Have you always wanted to see the word “manager”
appear somewhere in your job title?
That’s a great ambition — and an achievable goal —
if you have the focus, work ethic and right attitude.
According to former Harvard Business School
professor Michael Watkins, “If you take a typical group of mid-level executives
and ask if they’ve ever been promoted to lead their peers, 90% of them will say
Consider the dynamics of transitioning from a team
member to a team leader.
Here are some things you’ll want to keep in mind
now, before that happens:
Work Backwards From your Goal
If your ideal career track involves becoming a
manager, set yourself up for success early. Those who excel at negotiating the
transition from peer to manager tend to do a few things well from the
beginning. Start with the following:
professionalism seriously. Commit to proper attire, appropriate
language and perfect attendance. Know and understand human resources
procedures — treat all colleagues fairly, set firm boundaries between the
professional and personal aspects of co-worker relationships and avoid
gossip and cliques.
While no workplace is perfect, managers can’t afford to undermine
themselves or reduce team morale by feeding a culture of negativity. If
you find yourself wanting to vent negative thoughts about a person or
system, rely on support available to you outside of the workplace.
While finding the source of an issue can help your team avoid repeating an
error, good managers focus more on solving problems than escaping blame
for them. Take accountability when you’ve made a mistake, and don’t be
afraid to work with others to tackle complex problems.
- Communicate. Successful managers know
that good communication involves talking and listening.
Ask questions that help you understand other team members’ points of view
and summarise their thoughts in your own words to make sure you’ve got it
honest and forthright. If you have management aspirations, tell
your supervisor. If you need help, ask for it. If you’re disappointed in
another team member’s contributions, address the issue face to face,
privately, without being accusatory. Honesty and directness are core
characteristics of good leaders.
- Be a
leader, not just a manger. Acting like a manager means displaying
leadership qualities that help make everybody better. That’s not the same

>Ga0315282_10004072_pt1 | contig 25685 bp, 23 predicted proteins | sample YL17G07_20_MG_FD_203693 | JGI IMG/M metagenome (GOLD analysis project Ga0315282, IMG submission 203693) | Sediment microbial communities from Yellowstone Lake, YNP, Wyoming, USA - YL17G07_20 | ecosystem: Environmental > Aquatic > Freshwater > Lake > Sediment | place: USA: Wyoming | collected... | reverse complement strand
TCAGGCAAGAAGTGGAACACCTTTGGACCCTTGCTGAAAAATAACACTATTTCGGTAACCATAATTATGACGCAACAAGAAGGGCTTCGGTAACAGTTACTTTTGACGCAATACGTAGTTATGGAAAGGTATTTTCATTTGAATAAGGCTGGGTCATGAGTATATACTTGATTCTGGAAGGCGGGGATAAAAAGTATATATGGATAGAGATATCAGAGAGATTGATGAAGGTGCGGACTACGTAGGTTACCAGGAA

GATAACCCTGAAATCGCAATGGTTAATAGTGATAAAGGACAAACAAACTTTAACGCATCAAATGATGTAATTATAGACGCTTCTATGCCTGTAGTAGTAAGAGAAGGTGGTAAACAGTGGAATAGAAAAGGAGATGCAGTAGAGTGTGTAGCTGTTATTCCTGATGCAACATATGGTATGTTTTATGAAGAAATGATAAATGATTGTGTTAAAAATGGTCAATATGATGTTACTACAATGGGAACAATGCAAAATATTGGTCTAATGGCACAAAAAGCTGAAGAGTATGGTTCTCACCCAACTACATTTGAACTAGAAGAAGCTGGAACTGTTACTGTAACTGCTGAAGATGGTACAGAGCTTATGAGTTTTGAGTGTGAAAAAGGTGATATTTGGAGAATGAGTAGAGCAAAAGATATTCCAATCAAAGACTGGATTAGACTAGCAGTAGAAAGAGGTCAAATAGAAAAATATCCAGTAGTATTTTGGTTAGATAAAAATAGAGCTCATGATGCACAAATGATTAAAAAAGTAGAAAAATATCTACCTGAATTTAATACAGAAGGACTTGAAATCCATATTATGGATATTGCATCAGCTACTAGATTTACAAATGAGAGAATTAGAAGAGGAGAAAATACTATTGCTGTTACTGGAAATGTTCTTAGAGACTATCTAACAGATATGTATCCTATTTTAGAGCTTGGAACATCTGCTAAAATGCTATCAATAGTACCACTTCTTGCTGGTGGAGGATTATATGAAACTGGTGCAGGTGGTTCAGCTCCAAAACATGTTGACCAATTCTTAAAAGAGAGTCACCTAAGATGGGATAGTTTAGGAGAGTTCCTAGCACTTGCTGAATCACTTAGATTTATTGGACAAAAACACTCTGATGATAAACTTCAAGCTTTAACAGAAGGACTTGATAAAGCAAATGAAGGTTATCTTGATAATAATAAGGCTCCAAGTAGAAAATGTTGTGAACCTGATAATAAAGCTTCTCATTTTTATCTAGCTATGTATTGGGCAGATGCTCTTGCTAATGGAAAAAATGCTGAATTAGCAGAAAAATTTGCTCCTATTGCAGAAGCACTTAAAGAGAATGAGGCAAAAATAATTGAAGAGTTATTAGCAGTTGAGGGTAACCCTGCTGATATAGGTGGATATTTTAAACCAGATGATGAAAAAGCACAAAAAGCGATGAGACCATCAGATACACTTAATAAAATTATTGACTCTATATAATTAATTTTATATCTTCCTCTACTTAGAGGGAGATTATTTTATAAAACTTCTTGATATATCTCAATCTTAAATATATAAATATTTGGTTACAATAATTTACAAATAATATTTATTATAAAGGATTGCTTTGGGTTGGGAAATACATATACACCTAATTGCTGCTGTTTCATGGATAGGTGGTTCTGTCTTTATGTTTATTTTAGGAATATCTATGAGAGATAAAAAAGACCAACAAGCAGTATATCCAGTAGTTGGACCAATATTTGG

thing as steamrolling your colleagues or bossing your peers around.
Visualise the transition
It can be awkward when a peer gets promoted to a
management position. Some team members may feel they’ve been passed over for
the promotion. Others may have difficulty adjusting to new roles and new
However, these tensions are reduced when team
members agree their new manager is the right person for the job. By exhibiting
the leadership skills employers and team members prize in managers, you’ll pave
the way for a successful transition. Consider how you’d approach that
transition with your team:
one-on-one meetings. A good manager will encourage honest feedback
from each team member, show support for individual goals, clarify roles
and expectations, and discuss how to leverage every individual’s
strengths. This is also a good time to have a conversation about how the
dynamics of your professional relationship will change.
After individual meetings, get the whole team together. Set team goals and
clarify expectations about how you want the group to work together. And
reiterate your commitment to honest feedback.
get too far ahead. You won’t need to come up with specific action
items or outline your vision for the team until you actually get the
opportunity to manage. Know the difference between visualising a
transition and undermining the leadership of your current manager. By
putting yourself in a management mindset, you might find yourself empathising
more with the pressures managers find themselves under.
Want to know more about how to grow your career?
Browse some past articles on the subject: How Do I Boost My
Productivity—Without Overdoing It?
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